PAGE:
At the turn of the century and for decades to follow, Saltair was the place to go for good wholesome recreation near Salt Lake City. It was a great place to escape from the city heat, and the high salt content of the water allowed swimmers to float effortlessly. There was also a lot of oversight by the Mormon church, so young singles could go there without endangering their reputations. In addition to swimming, there was a huge dance floor and live music.
The Saltair Pavilion shown on this postcard is the second one. The first one was built in 1893 and burned down in 1925. A second pavilion was built, but it also suffered fire damage in 1931. That was just the beginning of more troubles to come. In 1933, the waters receded, leaving Saltair on dry ground. This postcard was printed in 1933, but seems to show a photo from earlier times.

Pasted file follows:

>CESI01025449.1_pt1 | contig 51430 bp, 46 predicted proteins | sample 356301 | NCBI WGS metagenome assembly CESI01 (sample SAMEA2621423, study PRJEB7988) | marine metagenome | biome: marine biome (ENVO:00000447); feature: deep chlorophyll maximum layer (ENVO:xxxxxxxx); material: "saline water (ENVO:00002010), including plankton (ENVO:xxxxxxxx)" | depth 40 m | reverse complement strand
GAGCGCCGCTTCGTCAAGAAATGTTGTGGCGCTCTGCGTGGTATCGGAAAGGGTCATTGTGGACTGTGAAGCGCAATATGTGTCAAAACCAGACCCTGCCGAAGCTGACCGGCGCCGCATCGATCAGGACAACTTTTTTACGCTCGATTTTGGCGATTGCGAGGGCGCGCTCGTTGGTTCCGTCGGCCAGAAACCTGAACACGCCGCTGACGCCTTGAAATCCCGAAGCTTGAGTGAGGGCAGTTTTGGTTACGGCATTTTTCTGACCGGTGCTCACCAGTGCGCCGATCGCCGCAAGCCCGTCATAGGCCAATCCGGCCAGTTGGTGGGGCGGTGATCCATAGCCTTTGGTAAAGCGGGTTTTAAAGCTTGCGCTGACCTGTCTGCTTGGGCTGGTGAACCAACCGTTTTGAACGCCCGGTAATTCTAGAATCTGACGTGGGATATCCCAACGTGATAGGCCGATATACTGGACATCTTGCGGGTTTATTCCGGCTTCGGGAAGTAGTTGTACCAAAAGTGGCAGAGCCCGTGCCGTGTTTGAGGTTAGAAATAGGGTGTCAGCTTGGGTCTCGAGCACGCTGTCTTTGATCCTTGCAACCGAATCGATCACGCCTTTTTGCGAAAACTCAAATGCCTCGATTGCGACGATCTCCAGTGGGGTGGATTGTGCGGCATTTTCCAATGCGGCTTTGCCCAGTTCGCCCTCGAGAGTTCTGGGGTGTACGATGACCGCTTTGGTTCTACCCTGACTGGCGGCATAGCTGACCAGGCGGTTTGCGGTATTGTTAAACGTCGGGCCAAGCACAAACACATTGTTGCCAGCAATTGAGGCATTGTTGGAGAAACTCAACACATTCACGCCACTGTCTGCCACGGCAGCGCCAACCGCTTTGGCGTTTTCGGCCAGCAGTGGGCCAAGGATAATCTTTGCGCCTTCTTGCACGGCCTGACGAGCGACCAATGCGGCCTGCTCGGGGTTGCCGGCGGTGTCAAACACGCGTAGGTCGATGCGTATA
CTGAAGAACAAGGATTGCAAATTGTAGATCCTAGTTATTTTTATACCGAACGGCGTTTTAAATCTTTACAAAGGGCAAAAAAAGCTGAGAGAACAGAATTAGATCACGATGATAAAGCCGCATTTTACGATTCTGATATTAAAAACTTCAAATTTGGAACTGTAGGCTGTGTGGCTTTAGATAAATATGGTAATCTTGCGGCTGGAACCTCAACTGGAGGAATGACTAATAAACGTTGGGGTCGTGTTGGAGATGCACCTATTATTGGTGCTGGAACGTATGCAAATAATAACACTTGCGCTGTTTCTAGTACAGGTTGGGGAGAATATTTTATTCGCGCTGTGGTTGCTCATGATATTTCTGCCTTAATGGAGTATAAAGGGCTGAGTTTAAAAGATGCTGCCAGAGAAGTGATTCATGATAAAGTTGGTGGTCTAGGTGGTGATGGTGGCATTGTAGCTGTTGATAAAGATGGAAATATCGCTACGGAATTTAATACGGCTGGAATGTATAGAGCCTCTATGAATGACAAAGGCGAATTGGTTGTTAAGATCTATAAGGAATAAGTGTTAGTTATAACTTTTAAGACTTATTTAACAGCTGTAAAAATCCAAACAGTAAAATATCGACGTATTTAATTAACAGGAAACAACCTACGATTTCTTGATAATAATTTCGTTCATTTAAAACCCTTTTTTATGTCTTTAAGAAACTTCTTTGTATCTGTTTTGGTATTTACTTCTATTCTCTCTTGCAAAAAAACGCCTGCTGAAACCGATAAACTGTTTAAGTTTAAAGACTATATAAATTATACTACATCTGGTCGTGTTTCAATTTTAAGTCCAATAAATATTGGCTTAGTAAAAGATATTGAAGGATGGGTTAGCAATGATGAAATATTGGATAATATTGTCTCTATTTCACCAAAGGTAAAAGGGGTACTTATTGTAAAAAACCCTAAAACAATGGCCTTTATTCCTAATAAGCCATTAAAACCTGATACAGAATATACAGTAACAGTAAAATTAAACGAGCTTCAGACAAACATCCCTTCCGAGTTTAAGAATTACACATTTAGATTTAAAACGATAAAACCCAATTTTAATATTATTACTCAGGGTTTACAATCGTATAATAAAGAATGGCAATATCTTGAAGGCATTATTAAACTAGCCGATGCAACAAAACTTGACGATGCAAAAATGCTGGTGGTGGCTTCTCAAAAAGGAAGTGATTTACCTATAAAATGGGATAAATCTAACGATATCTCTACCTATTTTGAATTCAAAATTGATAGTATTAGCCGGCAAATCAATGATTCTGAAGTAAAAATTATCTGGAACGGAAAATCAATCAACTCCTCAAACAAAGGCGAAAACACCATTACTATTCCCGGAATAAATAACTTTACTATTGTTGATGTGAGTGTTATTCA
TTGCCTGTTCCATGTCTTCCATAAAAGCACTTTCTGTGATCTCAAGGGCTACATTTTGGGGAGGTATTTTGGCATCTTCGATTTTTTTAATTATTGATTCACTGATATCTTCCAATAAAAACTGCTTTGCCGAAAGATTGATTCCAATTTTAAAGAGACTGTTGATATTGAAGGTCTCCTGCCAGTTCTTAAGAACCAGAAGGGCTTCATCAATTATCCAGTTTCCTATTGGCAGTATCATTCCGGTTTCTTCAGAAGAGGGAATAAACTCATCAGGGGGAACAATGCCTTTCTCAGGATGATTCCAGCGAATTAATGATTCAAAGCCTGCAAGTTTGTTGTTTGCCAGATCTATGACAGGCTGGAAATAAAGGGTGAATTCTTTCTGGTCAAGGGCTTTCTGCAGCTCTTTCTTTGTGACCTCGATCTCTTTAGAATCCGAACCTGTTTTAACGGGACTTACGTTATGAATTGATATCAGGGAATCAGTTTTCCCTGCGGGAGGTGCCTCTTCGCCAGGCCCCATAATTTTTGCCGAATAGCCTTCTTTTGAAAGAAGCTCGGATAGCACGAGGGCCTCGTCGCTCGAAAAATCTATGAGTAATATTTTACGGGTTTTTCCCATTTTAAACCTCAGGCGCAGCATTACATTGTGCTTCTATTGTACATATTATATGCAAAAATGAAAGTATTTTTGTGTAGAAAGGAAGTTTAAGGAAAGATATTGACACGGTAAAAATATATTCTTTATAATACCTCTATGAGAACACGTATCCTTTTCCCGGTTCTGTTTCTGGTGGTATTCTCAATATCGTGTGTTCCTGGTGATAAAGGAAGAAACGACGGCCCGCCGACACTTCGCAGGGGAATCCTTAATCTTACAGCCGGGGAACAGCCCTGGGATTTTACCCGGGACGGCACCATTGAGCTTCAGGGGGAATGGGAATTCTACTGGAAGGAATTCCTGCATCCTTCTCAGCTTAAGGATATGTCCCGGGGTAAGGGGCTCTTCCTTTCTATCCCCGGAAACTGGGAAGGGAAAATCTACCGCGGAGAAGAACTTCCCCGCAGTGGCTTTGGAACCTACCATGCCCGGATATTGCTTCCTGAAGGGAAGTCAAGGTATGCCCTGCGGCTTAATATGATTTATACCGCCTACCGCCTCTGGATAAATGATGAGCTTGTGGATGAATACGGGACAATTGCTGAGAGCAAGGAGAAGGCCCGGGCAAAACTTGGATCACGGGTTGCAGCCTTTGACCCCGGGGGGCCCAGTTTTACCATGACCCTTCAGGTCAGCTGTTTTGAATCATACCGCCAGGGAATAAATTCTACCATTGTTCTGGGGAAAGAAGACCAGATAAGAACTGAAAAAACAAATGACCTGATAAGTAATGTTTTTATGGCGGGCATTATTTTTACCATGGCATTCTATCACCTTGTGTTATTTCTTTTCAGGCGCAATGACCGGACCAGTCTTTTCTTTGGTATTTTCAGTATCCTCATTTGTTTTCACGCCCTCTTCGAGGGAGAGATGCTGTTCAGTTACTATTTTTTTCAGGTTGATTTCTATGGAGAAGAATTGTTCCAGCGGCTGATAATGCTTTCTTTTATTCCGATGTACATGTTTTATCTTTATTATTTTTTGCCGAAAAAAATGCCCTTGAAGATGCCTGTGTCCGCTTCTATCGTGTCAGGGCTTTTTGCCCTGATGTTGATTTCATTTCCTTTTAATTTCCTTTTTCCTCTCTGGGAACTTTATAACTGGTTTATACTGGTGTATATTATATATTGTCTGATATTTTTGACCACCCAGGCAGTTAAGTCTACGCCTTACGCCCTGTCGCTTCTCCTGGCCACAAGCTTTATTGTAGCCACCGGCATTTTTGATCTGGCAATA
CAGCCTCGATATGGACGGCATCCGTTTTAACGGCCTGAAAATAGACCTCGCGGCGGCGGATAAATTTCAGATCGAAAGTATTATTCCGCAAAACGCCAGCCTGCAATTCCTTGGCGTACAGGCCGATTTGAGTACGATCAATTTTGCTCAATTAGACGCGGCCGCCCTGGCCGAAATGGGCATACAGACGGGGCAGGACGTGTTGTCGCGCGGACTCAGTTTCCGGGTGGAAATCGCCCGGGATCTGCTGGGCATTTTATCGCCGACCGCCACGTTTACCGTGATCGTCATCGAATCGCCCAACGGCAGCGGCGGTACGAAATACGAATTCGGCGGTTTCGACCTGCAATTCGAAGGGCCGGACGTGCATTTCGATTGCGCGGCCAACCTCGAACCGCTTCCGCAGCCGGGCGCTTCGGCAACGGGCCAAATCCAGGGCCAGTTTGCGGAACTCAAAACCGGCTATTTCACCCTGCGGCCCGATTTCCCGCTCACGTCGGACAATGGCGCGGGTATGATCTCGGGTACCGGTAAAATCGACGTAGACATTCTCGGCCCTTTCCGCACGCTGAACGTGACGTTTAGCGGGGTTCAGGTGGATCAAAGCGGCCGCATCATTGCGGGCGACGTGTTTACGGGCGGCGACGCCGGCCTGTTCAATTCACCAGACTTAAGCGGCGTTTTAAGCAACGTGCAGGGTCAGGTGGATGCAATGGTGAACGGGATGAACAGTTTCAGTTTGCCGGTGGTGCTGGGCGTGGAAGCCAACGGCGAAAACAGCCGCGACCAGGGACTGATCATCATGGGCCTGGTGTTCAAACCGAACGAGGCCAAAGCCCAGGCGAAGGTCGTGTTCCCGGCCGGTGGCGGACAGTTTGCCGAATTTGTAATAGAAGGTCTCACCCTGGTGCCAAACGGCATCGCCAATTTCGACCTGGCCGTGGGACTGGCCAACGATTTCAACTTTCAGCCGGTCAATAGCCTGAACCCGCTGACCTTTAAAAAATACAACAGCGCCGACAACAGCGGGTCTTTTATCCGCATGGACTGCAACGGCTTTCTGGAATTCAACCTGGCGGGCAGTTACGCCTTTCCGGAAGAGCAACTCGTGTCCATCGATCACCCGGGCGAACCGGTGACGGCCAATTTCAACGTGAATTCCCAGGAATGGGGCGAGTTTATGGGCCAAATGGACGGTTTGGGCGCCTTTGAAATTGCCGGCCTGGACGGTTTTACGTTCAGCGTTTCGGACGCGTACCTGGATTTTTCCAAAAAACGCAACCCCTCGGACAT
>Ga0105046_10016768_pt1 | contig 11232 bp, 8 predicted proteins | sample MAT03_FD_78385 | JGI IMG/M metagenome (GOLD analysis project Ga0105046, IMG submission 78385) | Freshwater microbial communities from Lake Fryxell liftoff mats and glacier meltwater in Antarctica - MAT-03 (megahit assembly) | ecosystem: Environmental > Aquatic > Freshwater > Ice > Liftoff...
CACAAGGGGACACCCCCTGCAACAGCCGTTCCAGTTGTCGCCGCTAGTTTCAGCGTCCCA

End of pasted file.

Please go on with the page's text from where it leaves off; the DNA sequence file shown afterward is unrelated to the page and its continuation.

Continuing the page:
Saltair also had new competition, including movie theaters, automobiles, and then television, which presented people with additional entertainment and travel options. The Great Depression and World War II also drew people away. The Saltair Pavilion finally closed during World War II. In the meantime it was used as a set for the horror flick, A Carnival of Souls. The second Saltair shown above burned to the ground from an arson fire in 1970.
Hope springs eternal, and a third Saltair Pavilion was built in 1981. This one was also plagued by problems including flooding and then receding waters. Today, Saltair Pavilion III is used as a venue for rock concerts.
Here's an earlier postcard from Salt Lake, during the era of Saltair I.
And here are the backs of the postcards in the same order: